Poster B66, Sunday, March 25, 8:00-10:00 am, Exhibit Hall C
What happens in the human brain when explicit warnings reduce false memories?
Sara Cadavid1, M. Soledad Beato2, Mar Suarez2; 1Universidad del Rosario, Colombia, 2Universidad de Salamanca, Spain
We analyzed the effects of warnings on false recognition (FR) employing Deese/Roediger-McDermott paradigm. In this paradigm, words associated to a non-presented critical lure are studied and, subsequently, critical lures are often falsely remembered/recognized. We collected behavioral data, and, furthermore, we used event-related potentials (ERPs) to understand what happens in the human brain when this memory task is performed with warnings. ERPs were obtained to study frontal FN400 (300-500 ms), left-parietal (500-800 ms), and late right-frontal (1000-1500 ms) old/new effects (associated with familiarity, recollection, and monitoring processes, respectively). First, at the behavioral level, although it was not possible to eliminate FR in Warning condition, as expected, FR was higher in the No-Warning condition. Second, the ERP results regarding the FN400 old/new effect showed similar patterns for true recognition and FR. Therefore, true recognition and FR seemed to share common underlying familiarity-based processes. Differences between Warning and No-Warning conditions were only observed on true recognition patterns, and only in this particular epoch: Warning-condition participants presented a more pronounced familiarity-related effect. This outcome suggests that warnings actually led to strategic encoding. ERP similarities between true recognition and FR disappeared when recollection processes were examined, because only true recognition presented a left-parietal old/new effect. Later, with the onset of monitoring processes, true recognition and FR waveforms presented, again, clearly similar patterns, showing both a late right-frontal old/new effect associated with post-retrieval monitoring processes. Together, findings suggest that, even when participants are provided with warning instructions, true recognition and FR share some common underlying processes.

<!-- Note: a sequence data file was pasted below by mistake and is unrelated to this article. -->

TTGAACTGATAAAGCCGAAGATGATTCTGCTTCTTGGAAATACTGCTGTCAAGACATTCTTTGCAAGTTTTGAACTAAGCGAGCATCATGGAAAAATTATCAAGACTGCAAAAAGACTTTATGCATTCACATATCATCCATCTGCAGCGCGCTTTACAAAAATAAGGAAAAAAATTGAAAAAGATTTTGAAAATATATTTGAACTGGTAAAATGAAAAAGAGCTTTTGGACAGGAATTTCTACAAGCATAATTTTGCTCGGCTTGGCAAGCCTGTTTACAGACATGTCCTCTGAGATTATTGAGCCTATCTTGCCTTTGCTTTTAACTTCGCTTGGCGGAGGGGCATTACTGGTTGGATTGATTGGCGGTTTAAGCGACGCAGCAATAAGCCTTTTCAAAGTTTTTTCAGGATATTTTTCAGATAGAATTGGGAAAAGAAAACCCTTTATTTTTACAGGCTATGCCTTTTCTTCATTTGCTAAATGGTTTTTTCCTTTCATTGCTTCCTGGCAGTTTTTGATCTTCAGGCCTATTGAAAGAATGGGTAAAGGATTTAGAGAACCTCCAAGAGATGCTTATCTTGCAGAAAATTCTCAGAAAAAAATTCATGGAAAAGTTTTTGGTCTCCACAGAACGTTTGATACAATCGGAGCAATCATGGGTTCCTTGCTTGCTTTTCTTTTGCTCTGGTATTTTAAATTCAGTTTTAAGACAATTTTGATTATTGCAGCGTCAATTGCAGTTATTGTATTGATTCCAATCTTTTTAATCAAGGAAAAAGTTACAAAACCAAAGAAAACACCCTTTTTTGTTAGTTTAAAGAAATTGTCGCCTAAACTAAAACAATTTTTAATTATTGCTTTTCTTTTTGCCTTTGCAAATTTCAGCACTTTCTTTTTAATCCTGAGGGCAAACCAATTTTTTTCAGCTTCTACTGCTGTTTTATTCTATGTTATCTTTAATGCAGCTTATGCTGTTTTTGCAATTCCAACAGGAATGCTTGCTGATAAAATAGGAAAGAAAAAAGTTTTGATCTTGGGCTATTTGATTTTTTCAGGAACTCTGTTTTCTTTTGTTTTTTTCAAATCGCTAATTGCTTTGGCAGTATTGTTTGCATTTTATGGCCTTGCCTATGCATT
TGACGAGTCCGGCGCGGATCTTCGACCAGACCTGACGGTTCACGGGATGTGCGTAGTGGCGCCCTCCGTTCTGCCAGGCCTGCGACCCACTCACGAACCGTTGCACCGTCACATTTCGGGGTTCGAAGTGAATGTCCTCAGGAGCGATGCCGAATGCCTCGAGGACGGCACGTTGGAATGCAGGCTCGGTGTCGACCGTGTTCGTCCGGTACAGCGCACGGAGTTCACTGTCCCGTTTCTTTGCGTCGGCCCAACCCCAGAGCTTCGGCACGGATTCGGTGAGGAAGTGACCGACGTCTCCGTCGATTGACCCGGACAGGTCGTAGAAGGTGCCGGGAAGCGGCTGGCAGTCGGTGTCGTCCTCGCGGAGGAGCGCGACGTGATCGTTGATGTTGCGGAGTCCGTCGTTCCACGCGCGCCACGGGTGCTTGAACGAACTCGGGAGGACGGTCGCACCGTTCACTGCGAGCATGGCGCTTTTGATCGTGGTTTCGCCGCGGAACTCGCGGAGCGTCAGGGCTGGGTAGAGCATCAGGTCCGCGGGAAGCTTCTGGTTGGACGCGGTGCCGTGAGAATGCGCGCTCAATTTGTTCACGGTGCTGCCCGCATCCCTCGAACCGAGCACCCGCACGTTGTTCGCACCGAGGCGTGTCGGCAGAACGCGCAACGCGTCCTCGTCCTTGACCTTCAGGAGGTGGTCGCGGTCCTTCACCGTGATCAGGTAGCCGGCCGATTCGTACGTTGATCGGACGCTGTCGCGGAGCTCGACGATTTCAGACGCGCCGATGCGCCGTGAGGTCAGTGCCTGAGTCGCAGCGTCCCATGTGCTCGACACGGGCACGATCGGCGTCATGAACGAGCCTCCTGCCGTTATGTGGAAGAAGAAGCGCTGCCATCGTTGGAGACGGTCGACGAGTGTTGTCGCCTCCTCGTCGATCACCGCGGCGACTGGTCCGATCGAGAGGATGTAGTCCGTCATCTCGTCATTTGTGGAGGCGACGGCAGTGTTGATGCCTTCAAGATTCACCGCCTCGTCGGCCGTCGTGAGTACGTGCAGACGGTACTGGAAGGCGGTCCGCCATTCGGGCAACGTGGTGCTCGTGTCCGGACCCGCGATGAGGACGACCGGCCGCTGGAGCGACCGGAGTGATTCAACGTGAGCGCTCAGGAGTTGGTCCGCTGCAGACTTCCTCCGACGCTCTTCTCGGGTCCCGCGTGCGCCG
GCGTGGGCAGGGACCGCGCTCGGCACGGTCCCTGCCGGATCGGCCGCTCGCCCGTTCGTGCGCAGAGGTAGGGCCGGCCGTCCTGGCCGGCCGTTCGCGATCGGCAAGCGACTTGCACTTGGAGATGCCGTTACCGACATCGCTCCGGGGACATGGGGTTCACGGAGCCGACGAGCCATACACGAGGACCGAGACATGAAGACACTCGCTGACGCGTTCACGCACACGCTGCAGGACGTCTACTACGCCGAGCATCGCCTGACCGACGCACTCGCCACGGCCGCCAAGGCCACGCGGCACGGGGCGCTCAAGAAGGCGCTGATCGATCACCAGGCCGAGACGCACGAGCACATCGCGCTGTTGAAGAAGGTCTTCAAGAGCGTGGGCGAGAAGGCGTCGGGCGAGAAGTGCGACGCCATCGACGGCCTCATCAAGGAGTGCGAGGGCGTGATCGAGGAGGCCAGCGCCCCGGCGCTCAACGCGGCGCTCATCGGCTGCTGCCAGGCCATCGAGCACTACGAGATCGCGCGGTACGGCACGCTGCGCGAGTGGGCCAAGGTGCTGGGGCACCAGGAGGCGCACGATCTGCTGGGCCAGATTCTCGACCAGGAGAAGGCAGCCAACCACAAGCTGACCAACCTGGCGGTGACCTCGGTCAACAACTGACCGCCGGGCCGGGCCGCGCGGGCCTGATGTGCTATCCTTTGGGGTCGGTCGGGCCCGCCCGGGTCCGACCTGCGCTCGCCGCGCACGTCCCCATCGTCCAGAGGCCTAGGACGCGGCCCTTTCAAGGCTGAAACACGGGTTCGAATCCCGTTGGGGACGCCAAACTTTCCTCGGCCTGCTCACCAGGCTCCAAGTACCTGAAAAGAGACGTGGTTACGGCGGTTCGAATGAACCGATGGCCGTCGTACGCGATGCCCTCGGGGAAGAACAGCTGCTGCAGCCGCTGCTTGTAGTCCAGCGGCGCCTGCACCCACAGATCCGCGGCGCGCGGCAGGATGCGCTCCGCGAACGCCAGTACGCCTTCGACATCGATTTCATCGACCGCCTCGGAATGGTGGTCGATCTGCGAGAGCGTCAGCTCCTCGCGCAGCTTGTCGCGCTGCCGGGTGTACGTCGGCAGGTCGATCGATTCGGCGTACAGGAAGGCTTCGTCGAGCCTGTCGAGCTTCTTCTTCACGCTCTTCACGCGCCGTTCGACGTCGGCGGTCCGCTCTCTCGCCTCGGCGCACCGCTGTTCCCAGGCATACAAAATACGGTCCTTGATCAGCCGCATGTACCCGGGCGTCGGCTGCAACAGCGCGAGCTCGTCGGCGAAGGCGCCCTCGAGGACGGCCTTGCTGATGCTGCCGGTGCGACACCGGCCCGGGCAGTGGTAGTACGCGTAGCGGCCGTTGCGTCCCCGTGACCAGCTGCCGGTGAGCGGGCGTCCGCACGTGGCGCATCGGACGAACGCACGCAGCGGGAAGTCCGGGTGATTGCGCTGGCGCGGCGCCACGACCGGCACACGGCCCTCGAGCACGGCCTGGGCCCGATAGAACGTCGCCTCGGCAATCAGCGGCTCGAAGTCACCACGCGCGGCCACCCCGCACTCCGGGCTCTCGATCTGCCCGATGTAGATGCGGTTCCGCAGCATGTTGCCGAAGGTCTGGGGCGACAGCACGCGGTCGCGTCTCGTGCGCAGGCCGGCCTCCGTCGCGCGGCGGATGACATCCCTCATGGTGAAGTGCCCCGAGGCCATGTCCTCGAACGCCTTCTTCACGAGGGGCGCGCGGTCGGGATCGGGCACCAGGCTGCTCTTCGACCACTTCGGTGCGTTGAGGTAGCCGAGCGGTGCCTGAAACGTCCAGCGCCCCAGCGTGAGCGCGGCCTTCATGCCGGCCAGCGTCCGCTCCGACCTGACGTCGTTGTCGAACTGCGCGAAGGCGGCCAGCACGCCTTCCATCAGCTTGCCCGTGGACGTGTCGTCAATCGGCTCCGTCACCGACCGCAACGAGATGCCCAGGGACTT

Topic Area: LONG-TERM MEMORY: Episodic